Senator Schumer talks impeachment at Gramercy town hall

At Harvey Epstein's town hall on Sunday, Jan. 28. residents turned out to discussing, housing, the environment and even hearing updates on President Donald Trump's Impeachment hearing. ( Photo by Megan McGibney)


Dozens of residents of Assembly District 74 gathered Sunday for a town hall held by Assemblyman Harvey Epstein at the Friends Seminary in Gramercy.

It was a chance for all to learn and discuss climate change, education, prison reform, and disability rights in breakout panel sessions, while the housing panel was held at the end, with everyone present.

It was at the beginning of the housing panel, though, that Senator Chuck Schumer stopped by. When the Senator entered the main hall, there was enthusiastic applause with some cheers and even a few people standing up.

While Schumer acknowledged the housing panel, he gave what he called, “an update” on the impeachment process against President Donald Trump.

“Clearly, the case is very strong,” the Senator said, adding that Trump had abused his power to rig the election. Schumer explained he wants a fair trial with witnesses and documents, saying it was all about seeking the truth and tore into President Trump’s character.

U.S. Senator Chuck Schumer stopped by Assemblymember Harvey Epstein’s town hall on Sunday Jan. 26, 2020. (Photo by Megan McGibney)

“He’s a bad, evil man,” he said as a few audience members applauded. “He’s a liar.”

As Schumer explained how Trump is “vindictive” and how Republicans are under “tremendous” pressure because of that, a woman called out, asking what did this had to do with housing. A few people told her to show respect.

Schumer finished up by saying Trump was “destroying America’s values, honor and honesty”.

Schumer then thanked the audience and left, with loud applause and a few standing up.

Then, the town hall continued.

Lasting from noon until 4 p.m., it started with Assemblyman Epstein proudly announcing 2019 was the most progressive legislation in New York with laws passed regarding rent, transgender rights and women’s right to choose. But he also said there was a shortfall in the New York State budget which would have serious implications on goals. They included disability rights, education, prison reform and climate change.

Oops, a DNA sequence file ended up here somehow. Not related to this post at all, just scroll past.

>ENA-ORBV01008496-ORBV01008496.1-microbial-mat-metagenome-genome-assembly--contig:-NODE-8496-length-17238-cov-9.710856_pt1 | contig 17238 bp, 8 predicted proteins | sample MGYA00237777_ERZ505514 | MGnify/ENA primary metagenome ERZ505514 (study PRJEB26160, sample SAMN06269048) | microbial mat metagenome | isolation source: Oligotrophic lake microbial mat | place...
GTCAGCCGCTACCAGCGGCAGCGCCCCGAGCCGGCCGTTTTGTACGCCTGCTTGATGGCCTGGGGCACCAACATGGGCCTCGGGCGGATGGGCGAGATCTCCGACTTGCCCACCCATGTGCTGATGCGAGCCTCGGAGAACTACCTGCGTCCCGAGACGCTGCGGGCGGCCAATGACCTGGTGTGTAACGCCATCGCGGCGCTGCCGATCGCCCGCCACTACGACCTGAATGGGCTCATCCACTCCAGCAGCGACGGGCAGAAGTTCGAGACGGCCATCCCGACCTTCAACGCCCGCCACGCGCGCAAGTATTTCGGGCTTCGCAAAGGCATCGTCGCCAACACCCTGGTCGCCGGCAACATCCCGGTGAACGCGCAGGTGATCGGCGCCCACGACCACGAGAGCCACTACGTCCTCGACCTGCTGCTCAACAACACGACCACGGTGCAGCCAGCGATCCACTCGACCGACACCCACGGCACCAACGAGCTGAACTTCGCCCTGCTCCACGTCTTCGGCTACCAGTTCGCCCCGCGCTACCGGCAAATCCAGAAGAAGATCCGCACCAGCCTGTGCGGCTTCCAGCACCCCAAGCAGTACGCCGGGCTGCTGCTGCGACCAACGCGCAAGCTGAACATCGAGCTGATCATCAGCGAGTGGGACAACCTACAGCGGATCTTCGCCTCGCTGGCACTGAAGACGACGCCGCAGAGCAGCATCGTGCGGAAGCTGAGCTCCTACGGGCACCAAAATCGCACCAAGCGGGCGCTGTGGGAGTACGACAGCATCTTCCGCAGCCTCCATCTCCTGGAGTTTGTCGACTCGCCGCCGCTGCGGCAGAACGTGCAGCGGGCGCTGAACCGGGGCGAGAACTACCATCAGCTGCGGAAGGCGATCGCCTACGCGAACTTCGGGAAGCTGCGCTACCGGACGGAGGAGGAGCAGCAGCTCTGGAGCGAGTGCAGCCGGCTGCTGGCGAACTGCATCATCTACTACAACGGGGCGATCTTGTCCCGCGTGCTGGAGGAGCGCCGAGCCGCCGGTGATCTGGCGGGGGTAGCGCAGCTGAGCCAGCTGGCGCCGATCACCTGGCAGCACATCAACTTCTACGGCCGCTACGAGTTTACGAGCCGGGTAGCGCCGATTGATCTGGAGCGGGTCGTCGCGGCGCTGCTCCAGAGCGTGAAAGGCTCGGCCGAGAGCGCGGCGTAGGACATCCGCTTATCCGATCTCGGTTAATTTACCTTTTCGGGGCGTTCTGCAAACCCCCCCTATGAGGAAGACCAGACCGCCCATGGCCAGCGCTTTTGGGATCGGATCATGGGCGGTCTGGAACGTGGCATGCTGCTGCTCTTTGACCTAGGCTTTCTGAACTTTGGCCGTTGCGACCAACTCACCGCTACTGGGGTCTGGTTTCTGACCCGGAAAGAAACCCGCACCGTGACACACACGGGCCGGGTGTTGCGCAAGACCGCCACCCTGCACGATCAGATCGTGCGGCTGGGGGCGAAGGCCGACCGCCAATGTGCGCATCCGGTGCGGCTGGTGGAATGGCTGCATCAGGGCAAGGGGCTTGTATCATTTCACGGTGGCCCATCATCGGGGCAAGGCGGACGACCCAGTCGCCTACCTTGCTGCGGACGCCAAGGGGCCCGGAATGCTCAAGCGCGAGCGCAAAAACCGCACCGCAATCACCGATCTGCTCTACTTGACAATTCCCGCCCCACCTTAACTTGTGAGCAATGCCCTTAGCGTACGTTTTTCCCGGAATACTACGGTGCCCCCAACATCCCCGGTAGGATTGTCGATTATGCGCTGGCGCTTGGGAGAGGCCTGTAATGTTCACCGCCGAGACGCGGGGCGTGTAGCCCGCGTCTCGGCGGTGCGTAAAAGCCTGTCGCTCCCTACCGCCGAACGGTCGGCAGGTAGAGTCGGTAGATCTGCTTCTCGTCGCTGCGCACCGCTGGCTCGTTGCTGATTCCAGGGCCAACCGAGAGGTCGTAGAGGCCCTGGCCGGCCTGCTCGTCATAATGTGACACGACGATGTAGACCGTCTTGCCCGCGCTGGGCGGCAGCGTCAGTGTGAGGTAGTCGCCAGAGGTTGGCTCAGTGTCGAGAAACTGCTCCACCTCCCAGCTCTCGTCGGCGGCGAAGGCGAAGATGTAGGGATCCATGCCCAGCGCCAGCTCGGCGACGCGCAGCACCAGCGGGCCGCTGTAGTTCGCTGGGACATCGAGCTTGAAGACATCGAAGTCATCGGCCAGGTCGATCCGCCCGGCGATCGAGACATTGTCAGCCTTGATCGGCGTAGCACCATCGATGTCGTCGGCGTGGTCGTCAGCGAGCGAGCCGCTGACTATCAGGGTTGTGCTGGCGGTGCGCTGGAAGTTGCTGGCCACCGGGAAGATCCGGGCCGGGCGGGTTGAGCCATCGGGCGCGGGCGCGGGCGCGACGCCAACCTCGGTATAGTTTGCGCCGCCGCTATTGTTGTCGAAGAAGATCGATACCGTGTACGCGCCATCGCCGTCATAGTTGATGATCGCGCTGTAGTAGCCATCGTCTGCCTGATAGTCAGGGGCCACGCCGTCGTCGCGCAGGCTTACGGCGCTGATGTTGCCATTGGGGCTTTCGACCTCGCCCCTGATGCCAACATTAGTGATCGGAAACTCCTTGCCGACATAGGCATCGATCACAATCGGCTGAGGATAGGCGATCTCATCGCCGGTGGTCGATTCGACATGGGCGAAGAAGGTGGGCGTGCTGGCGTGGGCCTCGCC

Afterward, there were two breakout sessions in which four panels were held. The first two were about Disability Rights and Education. The last two were on prison reform and climate change.

Epstein briefly attended the disability rights panel before going to the education session. There, the big talk was on mayoral control, with the panelists weighing in the pros and cons. The Assemblyman’s input was how education was not being prioritized enough, and how Governor Andrew Cuomo was the biggest obstacle to funding NYC schools.

“He’s only progressive when it doesn’t come to money,” Epstein said.

After that, the Assemblyman stayed around for the prison reform panel and did not go to the climate change panel. He did not give any input here; he sat and listened with a pensive facial expression.

After the four panels, the last part of the town hall was on housing, with the main focus being on the HDFC. Epstein mentioned the changes he wants to make to the NYS Private Housing Finance Law, which created much tension, with some people waving signs against the draft. A few called out about why was there a draft of those changes without any input from the constituents.

“This is a draft bill because we want to have dialogue,” Epstein explained. “The goal is not only to have a conversation once, but an ongoing conversation.”

That seemed to satisfy some.

“I’m relieved to hear it’s still in the early stages,” said Daniel Borchard who lives in Lower East Side. 

“It was good he held it,” said an East Village resident named Martha. “Good to hear people’s thoughts on housing.”

She did not, though, expect so many politicians to speak.

Besides Chuck Schumer, a handful of other politicians spoke at the Town Hall, such as Borough President Gail Brewer, City Councilmen Brad Landers, Keith Powers and Assemblyman Dan Quart. 

The Villager